Summer, if defined by the olfactory of senses, could have endless interpretations. Like “snow” for groups such as the circumpolar Sami people, it could have 100’s of words to name it, all synonymous yet characteristic. From the flavored perfume of Coppertone Baby to freshly cut watermelon. Or the scent of tomatoes emanating from the garden. Earthy, pungent and lovely. Flexing summer muscles. Relishing in solar heat, compost and the chatter of insects.
It’s not too late to capture a bit of summer, get tomato starts in the ground or potted up. Or, if you’re in a cool climate, start planning ahead.
You are, no doubt as I am, bombarded by a barrage of fads, miracle tomato growing doctrines and insider trading tips on one of summer’s best inventions. But it’s not a mystery, nothing that couldn’t be figured out with a bit of trial and error and neighborly help. Here are a few basics to get you on your way:
- Plant in warm soil. Wait for late winter/spring conditions to advance toward summer before putting starts in the ground. The Phosphorus that would otherwise be available to them cannot be absorbed if the soil is too cool.
- Be sure the soil pH is close to 6.5 or fairly balanced. Neutralize acidic soils with organic amendments if necessary. If in doubt, compost.
- Augment with Calcium or a Calcium rich top dressing. This will help prevent blossom end rot.
- Hold the nitrogen, use balanced organic fertilizers or compost. While all plants need nitrogen to thrive, too much nitrogen will cause your tomatoes to leaf out like mad, thus leaving less time or thought for fruiting.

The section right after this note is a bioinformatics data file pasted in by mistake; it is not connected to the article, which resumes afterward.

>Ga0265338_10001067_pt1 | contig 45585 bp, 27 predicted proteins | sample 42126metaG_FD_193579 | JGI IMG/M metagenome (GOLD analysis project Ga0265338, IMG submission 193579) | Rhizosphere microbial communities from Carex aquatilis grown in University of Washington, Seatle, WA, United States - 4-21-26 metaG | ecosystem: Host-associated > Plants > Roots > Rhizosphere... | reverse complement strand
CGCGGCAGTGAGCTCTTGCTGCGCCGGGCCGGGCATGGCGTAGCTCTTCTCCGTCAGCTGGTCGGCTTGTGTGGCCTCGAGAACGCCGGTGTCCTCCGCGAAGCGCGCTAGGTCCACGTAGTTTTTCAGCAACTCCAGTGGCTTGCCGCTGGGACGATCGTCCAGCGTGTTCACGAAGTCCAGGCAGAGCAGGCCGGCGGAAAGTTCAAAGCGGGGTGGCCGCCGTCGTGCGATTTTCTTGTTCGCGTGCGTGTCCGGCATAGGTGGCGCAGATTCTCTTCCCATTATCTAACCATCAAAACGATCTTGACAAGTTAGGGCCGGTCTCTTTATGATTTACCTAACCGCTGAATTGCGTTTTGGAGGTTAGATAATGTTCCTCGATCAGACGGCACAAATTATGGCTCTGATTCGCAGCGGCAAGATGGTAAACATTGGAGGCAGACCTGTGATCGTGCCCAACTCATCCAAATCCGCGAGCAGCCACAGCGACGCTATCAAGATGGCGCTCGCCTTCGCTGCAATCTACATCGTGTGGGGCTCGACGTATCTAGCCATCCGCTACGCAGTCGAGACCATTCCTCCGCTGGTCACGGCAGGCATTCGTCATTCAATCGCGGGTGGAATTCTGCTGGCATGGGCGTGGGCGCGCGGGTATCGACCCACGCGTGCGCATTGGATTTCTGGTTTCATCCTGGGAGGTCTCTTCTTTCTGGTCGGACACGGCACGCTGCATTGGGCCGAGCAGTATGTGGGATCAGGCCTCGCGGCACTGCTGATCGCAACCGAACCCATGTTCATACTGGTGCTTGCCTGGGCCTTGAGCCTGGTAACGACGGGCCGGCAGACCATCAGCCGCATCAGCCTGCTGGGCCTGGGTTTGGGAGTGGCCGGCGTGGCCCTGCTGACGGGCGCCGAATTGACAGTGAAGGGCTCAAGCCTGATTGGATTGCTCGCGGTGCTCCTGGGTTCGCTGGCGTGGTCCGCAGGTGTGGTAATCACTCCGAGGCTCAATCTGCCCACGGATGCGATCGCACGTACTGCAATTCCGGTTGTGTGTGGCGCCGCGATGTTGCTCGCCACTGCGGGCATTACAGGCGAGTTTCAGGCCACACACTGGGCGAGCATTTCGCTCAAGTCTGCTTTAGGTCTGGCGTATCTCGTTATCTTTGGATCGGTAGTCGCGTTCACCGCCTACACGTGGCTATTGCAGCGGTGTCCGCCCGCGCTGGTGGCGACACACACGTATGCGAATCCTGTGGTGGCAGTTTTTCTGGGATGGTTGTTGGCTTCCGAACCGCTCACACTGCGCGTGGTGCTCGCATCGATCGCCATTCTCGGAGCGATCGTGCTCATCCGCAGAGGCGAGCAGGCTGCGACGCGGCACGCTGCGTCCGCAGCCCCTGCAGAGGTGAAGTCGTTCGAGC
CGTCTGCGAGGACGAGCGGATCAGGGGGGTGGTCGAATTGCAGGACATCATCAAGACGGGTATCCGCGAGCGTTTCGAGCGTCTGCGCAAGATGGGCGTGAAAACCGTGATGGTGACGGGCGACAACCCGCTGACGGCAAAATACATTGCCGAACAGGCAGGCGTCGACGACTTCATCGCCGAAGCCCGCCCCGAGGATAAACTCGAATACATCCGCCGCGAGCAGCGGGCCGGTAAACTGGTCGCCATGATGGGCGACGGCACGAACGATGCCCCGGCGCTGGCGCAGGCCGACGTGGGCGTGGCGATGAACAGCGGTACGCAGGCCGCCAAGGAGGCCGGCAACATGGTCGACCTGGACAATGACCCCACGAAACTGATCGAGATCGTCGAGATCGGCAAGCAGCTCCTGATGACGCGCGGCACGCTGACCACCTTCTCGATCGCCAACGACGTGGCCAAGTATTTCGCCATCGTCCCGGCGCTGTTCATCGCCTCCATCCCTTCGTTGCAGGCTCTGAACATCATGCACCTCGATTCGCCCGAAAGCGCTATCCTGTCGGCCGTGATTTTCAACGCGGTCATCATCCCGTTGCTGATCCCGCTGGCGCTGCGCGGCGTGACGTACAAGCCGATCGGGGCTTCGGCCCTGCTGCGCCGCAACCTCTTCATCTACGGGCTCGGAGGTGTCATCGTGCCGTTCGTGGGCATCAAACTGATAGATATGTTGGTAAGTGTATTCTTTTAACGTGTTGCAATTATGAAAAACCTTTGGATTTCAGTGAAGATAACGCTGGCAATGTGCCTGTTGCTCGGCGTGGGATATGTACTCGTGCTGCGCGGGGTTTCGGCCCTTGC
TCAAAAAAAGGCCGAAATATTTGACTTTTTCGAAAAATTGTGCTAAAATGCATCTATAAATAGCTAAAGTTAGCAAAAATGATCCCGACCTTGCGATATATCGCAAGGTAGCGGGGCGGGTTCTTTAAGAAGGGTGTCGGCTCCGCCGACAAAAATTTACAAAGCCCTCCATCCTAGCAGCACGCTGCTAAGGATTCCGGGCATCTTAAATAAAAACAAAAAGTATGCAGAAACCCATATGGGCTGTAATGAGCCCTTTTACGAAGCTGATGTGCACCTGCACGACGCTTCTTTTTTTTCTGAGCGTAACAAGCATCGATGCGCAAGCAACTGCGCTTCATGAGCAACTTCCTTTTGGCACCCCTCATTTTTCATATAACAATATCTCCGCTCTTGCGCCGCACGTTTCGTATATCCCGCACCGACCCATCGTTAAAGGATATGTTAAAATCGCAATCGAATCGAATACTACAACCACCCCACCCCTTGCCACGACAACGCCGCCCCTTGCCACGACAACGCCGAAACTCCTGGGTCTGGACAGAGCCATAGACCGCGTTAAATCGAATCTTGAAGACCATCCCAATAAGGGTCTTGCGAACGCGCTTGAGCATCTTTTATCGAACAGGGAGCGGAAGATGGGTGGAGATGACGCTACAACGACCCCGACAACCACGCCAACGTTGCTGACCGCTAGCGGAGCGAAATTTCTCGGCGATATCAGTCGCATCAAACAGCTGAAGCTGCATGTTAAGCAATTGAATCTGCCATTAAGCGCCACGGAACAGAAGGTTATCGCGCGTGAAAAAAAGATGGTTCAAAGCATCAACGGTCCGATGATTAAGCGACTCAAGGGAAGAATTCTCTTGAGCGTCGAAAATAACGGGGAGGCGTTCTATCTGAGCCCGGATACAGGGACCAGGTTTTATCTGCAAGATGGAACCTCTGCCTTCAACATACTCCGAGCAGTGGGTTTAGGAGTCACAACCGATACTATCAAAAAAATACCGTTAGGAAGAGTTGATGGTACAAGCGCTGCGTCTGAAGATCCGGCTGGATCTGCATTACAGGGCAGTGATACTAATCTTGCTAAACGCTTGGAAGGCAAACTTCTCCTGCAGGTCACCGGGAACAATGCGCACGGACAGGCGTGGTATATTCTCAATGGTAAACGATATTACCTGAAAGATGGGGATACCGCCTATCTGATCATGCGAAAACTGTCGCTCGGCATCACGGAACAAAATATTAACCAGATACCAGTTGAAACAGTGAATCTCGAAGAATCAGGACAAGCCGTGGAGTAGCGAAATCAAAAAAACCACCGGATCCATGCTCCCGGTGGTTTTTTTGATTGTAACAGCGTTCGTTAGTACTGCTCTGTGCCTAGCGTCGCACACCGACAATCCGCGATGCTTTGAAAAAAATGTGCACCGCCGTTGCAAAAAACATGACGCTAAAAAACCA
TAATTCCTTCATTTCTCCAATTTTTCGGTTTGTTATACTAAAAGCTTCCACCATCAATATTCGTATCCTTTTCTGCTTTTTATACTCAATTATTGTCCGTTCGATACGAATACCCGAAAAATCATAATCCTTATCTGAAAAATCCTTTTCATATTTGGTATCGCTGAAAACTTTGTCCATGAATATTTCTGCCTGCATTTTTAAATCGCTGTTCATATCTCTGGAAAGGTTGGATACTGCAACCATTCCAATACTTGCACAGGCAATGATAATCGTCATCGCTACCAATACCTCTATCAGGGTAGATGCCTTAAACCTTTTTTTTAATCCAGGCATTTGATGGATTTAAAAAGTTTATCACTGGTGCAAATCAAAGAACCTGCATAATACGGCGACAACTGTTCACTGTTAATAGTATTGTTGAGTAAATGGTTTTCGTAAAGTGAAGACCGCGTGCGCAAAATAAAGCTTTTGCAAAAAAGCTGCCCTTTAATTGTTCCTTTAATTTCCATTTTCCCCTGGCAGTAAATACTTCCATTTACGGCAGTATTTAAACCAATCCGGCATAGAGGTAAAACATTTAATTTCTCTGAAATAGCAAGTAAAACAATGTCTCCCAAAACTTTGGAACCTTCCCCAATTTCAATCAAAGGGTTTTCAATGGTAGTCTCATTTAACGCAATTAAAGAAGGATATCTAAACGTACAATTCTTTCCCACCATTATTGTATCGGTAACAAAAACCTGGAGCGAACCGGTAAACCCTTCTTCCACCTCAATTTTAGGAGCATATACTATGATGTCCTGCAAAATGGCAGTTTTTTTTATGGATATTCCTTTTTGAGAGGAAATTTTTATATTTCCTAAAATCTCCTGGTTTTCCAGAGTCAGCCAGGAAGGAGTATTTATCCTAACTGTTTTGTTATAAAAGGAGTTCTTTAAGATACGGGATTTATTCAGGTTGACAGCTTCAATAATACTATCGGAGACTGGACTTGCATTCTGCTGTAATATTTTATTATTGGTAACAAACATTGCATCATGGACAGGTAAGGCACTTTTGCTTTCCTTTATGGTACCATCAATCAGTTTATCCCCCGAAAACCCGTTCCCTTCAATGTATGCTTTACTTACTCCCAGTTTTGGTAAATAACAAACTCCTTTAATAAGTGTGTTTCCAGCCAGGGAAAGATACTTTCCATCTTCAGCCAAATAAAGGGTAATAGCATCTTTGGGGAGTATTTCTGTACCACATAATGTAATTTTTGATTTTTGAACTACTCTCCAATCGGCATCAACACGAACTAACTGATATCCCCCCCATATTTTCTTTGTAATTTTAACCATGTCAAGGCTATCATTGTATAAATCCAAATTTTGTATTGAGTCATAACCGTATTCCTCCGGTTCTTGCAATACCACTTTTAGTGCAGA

- Water consistently. Try to keep tomatoes from becoming drought stressed. At the same time avoid drastic watering fluctuations and heavy watering. Not only does this generally agonize the plants but fungal diseases typical to tomatoes (and other night shades) increase with wet conditions.
- Cool trick. Encourage root development by submerging and covering the main stem with soil a few to several inches above the root crown. (Depth will depend upon the size of transplant. If you have a sizable 4″ potted start, it could be 4 – 6 inches up to the first substantial axillary branch. Plant below this branching point. Eyeball it and make your best guess. Trust your inner gardener.) Before you plant gently trim leaves or branches that will be submerged back to the node, this is where new roots will establish. Note: this is a technique I’ve found to be true only for tomatoes.
- Rotate tomato crops every two years to prevent fungal build-up in soil.
Grow. Love. Eat.